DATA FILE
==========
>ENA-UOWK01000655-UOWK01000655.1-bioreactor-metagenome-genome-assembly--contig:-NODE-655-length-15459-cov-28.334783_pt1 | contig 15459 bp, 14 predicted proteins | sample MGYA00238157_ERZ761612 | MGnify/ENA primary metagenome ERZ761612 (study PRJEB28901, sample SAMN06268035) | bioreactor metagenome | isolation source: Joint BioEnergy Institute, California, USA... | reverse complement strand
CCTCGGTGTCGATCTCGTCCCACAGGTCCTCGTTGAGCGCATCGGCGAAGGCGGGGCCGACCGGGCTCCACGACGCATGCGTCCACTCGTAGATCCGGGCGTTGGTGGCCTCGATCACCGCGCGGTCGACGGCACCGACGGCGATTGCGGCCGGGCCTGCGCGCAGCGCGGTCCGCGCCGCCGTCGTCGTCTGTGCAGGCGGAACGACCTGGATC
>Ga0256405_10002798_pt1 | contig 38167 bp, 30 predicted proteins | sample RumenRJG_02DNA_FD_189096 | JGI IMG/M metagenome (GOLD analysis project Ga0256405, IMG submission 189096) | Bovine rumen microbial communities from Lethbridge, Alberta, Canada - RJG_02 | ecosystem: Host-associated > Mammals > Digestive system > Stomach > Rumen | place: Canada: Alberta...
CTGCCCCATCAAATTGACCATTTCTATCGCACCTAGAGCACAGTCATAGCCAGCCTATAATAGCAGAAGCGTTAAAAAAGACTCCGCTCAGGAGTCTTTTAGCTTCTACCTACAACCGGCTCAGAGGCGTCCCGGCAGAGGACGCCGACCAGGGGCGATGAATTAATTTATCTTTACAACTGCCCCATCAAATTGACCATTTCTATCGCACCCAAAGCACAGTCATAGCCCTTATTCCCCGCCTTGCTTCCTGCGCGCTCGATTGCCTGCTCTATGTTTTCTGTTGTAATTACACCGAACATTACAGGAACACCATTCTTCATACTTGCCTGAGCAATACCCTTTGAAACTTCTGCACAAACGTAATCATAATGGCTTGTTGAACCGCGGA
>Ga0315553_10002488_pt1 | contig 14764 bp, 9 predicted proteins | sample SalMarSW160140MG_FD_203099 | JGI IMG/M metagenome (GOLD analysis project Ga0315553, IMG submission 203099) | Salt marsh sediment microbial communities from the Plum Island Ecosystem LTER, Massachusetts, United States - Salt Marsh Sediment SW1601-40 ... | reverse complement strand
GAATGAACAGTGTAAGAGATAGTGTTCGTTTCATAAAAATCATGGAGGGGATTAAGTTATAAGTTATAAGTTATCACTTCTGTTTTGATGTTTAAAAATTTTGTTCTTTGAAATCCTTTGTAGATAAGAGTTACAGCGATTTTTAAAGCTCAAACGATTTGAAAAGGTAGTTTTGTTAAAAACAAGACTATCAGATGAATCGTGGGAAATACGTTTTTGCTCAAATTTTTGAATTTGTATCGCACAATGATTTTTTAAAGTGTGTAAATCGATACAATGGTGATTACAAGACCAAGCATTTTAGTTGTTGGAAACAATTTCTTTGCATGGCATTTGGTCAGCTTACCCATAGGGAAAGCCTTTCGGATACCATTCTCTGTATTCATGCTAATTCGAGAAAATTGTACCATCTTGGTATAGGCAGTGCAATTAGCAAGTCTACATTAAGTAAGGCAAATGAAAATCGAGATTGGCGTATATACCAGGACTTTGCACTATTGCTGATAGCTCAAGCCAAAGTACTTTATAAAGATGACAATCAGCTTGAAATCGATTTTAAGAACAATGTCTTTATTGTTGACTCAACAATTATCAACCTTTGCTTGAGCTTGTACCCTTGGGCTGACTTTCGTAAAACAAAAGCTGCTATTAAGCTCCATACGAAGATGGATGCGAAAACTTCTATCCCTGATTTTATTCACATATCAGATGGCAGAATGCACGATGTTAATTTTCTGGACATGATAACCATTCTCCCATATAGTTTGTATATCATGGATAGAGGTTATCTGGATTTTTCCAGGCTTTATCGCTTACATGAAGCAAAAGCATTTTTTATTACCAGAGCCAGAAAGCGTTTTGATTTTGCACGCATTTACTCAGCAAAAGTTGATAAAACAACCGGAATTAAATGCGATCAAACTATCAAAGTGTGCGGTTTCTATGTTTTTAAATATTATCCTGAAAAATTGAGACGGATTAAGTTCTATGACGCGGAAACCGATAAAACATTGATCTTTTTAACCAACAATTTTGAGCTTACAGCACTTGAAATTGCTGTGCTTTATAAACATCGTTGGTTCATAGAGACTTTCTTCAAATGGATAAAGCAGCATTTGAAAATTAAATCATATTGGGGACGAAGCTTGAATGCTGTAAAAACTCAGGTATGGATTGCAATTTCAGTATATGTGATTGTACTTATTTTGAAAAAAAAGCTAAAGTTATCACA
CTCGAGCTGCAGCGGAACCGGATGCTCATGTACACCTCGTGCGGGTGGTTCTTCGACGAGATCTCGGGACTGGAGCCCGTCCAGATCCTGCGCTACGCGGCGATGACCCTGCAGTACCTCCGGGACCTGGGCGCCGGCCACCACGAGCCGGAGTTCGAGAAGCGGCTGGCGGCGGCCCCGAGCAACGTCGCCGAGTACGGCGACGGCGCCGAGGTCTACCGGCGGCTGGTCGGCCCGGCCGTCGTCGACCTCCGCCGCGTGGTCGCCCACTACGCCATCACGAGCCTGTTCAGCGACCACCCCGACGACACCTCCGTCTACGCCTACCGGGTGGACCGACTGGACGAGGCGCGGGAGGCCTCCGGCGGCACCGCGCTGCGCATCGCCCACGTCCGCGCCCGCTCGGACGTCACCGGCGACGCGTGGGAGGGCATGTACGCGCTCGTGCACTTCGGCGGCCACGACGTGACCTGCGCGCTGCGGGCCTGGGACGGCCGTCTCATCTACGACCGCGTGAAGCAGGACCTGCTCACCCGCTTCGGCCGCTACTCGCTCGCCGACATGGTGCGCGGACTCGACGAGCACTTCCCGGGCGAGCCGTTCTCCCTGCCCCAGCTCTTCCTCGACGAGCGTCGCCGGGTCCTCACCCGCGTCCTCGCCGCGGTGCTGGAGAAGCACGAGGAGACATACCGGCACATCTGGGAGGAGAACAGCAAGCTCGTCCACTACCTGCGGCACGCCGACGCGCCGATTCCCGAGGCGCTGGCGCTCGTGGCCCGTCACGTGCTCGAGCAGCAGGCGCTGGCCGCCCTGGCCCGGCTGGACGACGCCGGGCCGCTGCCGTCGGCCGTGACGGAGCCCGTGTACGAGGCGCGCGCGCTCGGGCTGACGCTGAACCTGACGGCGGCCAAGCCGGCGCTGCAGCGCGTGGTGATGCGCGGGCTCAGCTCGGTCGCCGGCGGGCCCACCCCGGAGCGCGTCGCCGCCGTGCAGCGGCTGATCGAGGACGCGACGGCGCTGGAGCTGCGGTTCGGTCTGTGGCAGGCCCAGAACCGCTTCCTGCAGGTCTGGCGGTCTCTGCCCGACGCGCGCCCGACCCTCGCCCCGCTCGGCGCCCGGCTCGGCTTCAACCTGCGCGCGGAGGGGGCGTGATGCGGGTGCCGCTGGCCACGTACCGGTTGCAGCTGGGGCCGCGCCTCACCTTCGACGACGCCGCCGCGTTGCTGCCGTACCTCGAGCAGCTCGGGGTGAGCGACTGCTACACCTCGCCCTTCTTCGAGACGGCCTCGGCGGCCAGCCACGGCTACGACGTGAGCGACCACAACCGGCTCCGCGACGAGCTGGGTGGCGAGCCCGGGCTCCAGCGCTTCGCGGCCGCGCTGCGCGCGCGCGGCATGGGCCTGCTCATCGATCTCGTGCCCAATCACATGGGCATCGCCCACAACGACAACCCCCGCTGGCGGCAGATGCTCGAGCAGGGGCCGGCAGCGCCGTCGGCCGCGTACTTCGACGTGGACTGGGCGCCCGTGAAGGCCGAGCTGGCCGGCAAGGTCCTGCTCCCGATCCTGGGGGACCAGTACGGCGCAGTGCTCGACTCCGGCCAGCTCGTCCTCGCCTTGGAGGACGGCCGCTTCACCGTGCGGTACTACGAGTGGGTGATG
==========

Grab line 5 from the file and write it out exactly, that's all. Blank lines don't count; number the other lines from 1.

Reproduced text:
>Ga0315553_10002488_pt1 | contig 14764 bp, 9 predicted proteins | sample SalMarSW160140MG_FD_203099 | JGI IMG/M metagenome (GOLD analysis project Ga0315553, IMG submission 203099) | Salt marsh sediment microbial communities from the Plum Island Ecosystem LTER, Massachusetts, United States - Salt Marsh Sediment SW1601-40 ... | reverse complement strand